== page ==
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MAKING THE MOST OF YOUR CRITICS

To paraphrase Job, pastors are born to criticism like sparks fly upward. When criticized, however, many of us don't exhibit the patience of Job as much as the defensiveness of a politician under fire. And thus, sometimes we fuel more fires than we douse.

In my ministry I've struggled with how to respond to critics. Since it's in such great supply, I've tried to turn criticism into a beneficial resource.

Acknowledge mistakes

When the critics are right, I find it best to admit my mistakes and learn what I can.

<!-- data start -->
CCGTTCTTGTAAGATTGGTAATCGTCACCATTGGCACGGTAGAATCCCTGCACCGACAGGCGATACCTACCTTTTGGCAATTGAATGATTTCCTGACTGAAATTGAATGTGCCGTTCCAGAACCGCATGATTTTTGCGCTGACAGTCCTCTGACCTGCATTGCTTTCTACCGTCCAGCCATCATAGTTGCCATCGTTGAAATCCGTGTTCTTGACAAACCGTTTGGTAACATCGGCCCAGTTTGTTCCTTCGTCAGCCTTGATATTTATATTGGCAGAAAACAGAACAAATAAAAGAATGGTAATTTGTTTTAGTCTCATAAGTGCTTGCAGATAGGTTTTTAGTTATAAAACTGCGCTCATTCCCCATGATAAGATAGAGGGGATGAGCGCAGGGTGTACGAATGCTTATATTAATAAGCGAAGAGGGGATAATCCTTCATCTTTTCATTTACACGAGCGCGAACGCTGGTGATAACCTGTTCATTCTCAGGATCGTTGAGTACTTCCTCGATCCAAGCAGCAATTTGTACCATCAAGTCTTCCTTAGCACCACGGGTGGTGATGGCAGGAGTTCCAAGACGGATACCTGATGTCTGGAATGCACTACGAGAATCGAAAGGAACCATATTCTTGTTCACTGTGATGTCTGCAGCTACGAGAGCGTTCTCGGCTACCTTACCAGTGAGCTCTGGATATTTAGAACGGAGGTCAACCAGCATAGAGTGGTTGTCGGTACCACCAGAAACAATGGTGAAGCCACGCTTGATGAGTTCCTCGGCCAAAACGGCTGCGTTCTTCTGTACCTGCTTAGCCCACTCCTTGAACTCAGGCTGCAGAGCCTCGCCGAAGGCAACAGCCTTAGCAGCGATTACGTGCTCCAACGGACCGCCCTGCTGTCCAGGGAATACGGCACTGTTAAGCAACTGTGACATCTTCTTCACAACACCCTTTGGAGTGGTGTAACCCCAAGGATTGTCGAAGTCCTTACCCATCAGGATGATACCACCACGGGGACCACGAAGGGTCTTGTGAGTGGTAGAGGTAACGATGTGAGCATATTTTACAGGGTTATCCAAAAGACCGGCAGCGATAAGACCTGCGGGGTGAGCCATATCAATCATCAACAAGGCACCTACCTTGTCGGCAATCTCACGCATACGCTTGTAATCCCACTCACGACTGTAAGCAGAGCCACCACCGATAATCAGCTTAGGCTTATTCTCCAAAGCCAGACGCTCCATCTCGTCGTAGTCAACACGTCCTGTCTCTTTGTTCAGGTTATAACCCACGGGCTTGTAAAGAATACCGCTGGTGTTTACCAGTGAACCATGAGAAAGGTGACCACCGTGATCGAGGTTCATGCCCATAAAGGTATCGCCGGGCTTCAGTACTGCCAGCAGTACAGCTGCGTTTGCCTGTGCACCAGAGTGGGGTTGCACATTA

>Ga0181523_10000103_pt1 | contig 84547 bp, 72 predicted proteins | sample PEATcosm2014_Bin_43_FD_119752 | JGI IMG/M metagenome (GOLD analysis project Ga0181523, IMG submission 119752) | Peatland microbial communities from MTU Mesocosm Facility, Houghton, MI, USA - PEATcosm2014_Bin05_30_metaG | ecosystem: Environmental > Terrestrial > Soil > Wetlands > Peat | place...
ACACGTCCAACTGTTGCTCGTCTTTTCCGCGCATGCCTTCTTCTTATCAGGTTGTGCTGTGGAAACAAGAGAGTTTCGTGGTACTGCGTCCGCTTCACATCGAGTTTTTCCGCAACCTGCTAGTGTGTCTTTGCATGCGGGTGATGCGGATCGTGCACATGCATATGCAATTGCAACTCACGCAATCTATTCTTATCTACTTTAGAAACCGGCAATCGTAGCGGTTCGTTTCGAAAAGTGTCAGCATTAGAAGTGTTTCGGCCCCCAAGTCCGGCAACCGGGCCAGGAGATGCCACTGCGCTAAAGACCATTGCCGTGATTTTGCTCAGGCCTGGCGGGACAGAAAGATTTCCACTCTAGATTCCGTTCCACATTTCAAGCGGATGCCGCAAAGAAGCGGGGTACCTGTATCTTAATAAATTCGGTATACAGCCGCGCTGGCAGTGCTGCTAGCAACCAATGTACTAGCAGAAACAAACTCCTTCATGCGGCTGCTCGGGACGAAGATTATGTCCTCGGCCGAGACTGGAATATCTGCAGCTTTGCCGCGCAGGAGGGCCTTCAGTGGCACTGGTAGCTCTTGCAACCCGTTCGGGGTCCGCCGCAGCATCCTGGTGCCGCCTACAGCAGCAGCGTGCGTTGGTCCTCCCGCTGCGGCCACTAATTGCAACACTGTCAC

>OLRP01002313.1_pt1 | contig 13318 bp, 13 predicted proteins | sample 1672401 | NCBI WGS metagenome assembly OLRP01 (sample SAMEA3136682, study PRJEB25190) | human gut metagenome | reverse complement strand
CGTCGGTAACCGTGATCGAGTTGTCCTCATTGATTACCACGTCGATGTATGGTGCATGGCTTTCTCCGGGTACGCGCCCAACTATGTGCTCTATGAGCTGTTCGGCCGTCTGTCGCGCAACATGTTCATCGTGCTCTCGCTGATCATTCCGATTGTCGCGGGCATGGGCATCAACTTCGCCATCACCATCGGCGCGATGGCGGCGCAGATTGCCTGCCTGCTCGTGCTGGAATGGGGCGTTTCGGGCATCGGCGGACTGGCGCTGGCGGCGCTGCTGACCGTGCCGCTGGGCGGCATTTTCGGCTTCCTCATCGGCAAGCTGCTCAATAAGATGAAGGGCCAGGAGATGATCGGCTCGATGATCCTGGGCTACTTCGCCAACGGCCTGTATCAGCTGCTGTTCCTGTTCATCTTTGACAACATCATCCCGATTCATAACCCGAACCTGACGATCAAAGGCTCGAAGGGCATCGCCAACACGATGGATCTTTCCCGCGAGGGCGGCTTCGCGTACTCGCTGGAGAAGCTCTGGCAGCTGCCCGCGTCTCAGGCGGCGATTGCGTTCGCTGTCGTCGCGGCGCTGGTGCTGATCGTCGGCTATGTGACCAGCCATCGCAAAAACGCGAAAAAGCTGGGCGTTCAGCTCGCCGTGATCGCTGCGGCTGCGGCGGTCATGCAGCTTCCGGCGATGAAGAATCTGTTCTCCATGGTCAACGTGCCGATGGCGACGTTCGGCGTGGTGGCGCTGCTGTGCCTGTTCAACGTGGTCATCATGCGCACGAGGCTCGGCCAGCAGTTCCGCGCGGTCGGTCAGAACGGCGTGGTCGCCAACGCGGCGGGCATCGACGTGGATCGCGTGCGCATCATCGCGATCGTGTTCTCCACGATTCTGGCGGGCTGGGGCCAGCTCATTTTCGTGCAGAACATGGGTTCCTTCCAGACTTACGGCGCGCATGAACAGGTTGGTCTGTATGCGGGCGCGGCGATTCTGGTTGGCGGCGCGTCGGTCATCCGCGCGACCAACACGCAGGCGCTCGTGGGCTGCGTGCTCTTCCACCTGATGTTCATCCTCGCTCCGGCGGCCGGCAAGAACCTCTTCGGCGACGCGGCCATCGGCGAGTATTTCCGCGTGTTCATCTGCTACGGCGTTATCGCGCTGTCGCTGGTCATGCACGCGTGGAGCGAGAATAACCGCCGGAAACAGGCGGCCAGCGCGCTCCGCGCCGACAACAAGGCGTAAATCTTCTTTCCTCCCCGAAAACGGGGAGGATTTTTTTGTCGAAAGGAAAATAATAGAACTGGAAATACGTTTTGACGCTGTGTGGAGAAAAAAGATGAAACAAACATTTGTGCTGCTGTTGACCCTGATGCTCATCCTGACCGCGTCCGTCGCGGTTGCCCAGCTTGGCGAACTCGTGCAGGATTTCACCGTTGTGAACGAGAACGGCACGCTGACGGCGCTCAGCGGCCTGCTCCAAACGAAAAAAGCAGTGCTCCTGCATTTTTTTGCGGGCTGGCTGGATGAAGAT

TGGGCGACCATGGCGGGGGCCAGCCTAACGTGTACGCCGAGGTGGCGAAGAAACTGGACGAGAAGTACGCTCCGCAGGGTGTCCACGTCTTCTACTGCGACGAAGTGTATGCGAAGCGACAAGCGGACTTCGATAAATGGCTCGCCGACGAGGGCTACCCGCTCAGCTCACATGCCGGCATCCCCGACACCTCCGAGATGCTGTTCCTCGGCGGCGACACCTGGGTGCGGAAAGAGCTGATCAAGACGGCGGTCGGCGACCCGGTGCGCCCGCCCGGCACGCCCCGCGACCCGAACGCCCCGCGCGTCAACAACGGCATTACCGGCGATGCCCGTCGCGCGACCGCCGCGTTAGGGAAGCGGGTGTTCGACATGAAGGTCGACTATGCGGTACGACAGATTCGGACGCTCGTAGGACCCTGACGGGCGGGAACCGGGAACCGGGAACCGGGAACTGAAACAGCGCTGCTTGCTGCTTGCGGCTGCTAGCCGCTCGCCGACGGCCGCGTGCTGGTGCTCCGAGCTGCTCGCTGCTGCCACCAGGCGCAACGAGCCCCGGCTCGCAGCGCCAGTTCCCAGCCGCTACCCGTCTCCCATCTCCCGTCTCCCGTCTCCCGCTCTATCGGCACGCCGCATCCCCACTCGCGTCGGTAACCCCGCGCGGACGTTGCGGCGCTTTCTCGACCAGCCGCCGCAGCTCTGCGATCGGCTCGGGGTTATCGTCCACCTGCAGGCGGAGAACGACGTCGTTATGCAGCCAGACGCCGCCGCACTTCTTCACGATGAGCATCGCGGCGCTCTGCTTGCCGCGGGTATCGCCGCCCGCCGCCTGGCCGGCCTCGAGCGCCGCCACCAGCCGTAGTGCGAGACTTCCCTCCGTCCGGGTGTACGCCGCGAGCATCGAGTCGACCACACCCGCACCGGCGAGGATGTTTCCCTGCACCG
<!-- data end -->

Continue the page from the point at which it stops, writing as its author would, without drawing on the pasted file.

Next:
A few years ago, some students wanted to teach. I gave them the go-ahead. I have had lots of good ideas in more than a decade of campus ministry, but having unsupervised students prepare and give a Bible talk to fifty or sixty other students was not one of them.

When the time came for the talk of one student, he was so nervous his knees knocked. He did a lousy job. He knew it. I knew it. My student leaders knew it. We all were embarrassed.

They blamed me, and rightfully so. I should have ...

July/August
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